Ironman Oregon - Possibilities!

Oh yeah!!!!!

Check this out: Ironman Oregon. his would be a GREAT course and a GREAT time of year. I love doing Tris at Hagg Lake.

Tuesday, June 24, 2008

The Almost-Painless Hardcore Distance Set

Here's one for the triathletes and Master's swimmers in our midst:

4 x {
25 hard
50 Distance Pace (DP)
75 hard
100 DP }

5 second rest in between each of the elements, 20 seconds rest in between each repition of the whole set. The key to this set is really making sure that you don't go easy on the DP portions. They should be exactly at your distance pace, not an easy pace. And by 5 seconds rest, I don't mean "round up to the nearest 10 or 15" like so many swimmers do! It's five seconds, no more, no less. So if you normally swim a 1:30 per 100 distance pace, your set might look like:

25 @ 17 seconds, 5 seconds rest
50 @ 45 seconds, 5 seconds rest
75 @ 1:00, 5 seconds rest
100 @ 1:30, 20 seconds rest

This is a great set for many reasons. I like taking it to the outdoor pool in the summer when it's crowded and I need to also keep an eye on my kids. I'm not swimming for more than a minute and a half at any one time, and I end up at both ends of the pool, so it's handy this way. Also, you can do this set in a pool where you can't see the pace clock, which makes it versatile.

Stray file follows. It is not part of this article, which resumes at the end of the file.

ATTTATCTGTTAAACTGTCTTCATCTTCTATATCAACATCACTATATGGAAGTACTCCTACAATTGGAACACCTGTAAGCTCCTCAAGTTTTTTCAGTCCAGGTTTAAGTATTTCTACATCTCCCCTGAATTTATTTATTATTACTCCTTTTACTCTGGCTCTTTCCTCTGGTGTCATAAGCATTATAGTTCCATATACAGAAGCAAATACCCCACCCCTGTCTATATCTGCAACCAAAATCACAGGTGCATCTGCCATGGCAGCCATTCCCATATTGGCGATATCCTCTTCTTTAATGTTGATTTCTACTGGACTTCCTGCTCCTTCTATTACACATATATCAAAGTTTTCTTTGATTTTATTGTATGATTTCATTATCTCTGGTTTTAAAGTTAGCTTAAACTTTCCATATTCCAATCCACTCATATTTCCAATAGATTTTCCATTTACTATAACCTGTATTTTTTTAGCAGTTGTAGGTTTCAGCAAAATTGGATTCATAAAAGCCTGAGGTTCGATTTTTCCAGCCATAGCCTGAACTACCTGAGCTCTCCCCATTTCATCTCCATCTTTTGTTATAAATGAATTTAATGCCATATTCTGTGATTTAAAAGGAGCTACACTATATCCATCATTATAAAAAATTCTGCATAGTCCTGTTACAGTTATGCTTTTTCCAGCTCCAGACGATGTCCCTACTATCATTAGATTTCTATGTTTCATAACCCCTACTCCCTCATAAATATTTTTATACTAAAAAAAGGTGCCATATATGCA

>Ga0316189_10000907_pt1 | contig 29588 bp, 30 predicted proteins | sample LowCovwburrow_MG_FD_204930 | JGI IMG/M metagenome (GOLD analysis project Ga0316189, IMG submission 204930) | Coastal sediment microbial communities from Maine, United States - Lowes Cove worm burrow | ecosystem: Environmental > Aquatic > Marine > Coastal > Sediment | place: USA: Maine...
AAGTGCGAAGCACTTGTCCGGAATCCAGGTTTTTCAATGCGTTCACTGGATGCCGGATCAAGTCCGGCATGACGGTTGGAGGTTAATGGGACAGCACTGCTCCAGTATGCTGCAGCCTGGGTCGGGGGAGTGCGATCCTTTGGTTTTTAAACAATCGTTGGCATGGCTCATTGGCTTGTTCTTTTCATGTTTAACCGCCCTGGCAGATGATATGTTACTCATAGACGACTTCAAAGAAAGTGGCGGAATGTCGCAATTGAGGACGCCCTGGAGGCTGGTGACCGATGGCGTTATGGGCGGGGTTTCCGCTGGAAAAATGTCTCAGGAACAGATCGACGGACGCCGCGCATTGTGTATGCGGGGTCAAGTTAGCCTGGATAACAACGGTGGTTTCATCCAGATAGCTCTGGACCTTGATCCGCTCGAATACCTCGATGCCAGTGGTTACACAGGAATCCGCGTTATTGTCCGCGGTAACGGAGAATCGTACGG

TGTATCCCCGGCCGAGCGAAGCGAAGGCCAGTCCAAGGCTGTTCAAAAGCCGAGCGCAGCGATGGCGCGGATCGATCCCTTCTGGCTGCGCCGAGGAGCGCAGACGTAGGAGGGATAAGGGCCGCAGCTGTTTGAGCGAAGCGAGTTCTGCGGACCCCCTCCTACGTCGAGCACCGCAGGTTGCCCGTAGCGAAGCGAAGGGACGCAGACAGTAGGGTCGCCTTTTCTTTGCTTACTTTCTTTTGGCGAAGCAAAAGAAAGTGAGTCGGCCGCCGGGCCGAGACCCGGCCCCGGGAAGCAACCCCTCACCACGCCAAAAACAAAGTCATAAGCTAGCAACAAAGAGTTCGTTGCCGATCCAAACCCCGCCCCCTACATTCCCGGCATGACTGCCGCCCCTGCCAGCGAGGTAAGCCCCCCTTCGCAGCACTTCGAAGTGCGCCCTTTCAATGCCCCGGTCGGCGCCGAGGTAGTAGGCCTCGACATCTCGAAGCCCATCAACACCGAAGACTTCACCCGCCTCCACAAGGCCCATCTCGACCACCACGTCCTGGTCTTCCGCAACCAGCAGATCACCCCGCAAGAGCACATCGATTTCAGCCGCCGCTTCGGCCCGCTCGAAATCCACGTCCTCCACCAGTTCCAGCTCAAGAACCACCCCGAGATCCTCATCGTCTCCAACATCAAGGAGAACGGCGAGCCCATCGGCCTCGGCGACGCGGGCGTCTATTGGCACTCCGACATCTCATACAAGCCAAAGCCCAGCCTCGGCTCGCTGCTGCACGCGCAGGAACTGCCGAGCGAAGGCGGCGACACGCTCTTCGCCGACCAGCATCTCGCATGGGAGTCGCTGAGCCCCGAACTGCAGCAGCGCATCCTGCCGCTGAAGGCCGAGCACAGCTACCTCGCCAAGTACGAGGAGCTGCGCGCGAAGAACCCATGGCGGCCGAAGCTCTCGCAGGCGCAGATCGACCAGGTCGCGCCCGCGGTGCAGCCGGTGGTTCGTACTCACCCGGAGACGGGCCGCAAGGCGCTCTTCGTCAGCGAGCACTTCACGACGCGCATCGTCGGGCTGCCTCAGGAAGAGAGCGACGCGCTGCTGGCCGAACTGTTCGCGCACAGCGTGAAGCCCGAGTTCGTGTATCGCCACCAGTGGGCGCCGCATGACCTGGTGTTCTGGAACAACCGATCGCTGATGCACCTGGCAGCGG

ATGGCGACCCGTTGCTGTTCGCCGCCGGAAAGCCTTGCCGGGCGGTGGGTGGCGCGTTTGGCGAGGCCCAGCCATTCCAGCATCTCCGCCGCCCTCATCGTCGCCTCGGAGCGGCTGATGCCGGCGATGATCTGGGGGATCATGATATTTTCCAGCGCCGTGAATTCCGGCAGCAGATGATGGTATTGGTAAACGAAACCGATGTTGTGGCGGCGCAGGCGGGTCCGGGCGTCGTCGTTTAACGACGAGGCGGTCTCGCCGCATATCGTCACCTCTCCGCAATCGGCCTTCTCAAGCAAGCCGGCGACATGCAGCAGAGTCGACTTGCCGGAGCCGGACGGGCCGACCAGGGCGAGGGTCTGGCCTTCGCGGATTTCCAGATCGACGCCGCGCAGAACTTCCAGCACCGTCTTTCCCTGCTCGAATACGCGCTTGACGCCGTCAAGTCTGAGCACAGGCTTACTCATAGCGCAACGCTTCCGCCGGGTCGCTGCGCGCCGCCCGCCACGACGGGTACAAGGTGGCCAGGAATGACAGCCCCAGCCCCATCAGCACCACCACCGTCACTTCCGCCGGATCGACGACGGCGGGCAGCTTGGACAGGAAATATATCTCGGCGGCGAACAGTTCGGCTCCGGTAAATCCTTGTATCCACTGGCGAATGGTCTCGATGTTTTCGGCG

This is also a great 1000 yard set to improve your distance swimming. For one thing it doesn't really feel like a long set, it goes by fast. The hard parts are never too long, and broken up by the distance pace. It can really get you to hone in on your distance pace after a hard effort, so in a race situation when you have to work it a little to get ahead of the pack at a buoy turn and then you need to return to your distance pace, you'll know exactly how to do it.

This set is great to do in a mixed group too, it keeps your distance people happy and it keeps your sprinters happy. Nobody can complain too much, yet it's deceptively hard work.